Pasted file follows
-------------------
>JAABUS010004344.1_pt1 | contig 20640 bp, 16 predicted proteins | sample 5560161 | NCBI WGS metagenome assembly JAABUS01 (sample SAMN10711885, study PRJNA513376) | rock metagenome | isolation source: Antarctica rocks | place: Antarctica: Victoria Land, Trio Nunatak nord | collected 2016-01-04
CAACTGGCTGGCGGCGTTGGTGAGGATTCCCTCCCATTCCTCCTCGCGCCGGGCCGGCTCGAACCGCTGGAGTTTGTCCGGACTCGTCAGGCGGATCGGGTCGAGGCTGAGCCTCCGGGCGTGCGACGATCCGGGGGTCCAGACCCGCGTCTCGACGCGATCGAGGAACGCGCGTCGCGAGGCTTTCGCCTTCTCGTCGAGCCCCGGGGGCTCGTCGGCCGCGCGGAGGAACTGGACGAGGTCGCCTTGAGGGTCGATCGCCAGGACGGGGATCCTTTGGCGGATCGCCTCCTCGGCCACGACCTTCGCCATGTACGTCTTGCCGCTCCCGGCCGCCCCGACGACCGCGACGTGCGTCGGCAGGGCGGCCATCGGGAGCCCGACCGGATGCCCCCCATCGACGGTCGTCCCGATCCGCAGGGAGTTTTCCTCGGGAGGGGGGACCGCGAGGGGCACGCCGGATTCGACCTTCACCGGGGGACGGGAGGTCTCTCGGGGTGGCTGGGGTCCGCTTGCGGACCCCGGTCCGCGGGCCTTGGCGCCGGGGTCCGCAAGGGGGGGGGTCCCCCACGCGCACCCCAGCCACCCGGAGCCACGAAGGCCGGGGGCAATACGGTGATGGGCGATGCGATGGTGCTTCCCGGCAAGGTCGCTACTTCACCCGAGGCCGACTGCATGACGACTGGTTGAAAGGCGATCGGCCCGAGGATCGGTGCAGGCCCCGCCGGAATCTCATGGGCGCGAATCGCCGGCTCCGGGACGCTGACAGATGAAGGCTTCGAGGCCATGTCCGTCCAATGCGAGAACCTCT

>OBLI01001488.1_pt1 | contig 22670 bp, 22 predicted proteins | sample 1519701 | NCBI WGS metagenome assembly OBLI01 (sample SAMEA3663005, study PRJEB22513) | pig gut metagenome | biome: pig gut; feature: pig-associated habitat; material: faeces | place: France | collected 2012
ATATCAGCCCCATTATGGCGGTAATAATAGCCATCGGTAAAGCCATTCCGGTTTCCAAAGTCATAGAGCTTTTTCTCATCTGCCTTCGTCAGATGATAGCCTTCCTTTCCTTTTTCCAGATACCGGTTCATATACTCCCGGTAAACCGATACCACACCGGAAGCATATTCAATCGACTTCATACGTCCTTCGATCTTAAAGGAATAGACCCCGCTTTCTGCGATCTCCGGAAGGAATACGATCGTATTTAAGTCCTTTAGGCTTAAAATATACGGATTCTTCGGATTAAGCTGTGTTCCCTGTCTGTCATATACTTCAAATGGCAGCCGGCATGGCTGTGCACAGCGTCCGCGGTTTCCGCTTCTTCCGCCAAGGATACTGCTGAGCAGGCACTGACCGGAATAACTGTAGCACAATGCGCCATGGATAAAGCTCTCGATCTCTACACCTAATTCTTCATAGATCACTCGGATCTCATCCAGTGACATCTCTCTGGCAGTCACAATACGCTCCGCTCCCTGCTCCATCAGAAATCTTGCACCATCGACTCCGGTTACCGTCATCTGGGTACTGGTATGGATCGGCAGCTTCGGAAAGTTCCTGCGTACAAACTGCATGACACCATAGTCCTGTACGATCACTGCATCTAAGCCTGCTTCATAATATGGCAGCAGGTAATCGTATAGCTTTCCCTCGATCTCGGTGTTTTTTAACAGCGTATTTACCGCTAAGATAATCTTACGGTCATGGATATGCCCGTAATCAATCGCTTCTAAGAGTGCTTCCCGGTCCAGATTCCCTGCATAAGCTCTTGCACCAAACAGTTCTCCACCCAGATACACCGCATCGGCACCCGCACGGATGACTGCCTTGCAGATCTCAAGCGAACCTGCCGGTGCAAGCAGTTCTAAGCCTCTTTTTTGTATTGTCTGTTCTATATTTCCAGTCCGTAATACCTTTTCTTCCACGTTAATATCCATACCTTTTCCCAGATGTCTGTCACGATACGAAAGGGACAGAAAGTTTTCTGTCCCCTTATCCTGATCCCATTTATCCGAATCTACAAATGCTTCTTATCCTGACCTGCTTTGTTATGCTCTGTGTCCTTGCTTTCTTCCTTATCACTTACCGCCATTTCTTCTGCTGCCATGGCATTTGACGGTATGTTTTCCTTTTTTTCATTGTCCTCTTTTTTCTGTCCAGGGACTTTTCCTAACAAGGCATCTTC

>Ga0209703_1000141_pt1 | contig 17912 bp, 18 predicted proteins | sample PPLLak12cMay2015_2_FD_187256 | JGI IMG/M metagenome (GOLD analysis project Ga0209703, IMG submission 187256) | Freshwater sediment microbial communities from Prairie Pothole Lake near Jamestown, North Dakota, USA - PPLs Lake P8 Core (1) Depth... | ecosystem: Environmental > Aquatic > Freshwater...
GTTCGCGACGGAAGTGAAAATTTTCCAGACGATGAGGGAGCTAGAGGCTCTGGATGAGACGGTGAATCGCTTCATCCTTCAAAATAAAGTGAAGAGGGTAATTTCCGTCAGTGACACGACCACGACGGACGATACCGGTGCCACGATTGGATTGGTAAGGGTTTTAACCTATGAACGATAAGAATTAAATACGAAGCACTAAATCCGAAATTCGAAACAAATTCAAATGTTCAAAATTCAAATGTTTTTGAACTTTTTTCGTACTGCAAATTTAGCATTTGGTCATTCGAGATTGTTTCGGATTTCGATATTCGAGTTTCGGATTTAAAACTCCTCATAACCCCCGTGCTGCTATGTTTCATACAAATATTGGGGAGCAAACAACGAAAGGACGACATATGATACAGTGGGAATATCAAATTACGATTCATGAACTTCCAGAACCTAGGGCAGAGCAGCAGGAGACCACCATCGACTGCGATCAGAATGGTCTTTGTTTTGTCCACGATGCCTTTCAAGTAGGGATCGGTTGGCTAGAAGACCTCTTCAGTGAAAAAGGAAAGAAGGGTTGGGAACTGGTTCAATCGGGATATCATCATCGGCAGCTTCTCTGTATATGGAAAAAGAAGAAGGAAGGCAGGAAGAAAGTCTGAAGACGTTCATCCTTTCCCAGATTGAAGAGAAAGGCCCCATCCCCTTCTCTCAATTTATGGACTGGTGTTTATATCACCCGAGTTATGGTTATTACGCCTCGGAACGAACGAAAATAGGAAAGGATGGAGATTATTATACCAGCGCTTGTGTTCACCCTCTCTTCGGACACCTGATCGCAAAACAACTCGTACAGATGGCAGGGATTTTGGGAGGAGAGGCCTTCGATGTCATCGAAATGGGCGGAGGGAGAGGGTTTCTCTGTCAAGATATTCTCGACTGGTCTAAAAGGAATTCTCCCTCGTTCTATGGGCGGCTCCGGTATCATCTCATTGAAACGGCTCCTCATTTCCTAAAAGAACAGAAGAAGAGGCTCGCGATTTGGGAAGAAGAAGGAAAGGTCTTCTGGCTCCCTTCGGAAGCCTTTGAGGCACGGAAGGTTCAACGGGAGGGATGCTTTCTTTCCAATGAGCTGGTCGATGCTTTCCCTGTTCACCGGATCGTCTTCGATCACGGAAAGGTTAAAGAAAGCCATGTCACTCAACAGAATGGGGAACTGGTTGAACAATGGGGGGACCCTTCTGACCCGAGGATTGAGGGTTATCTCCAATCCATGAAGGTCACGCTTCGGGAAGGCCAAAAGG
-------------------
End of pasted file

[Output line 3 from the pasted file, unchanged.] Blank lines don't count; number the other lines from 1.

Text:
>OBLI01001488.1_pt1 | contig 22670 bp, 22 predicted proteins | sample 1519701 | NCBI WGS metagenome assembly OBLI01 (sample SAMEA3663005, study PRJEB22513) | pig gut metagenome | biome: pig gut; feature: pig-associated habitat; material: faeces | place: France | collected 2012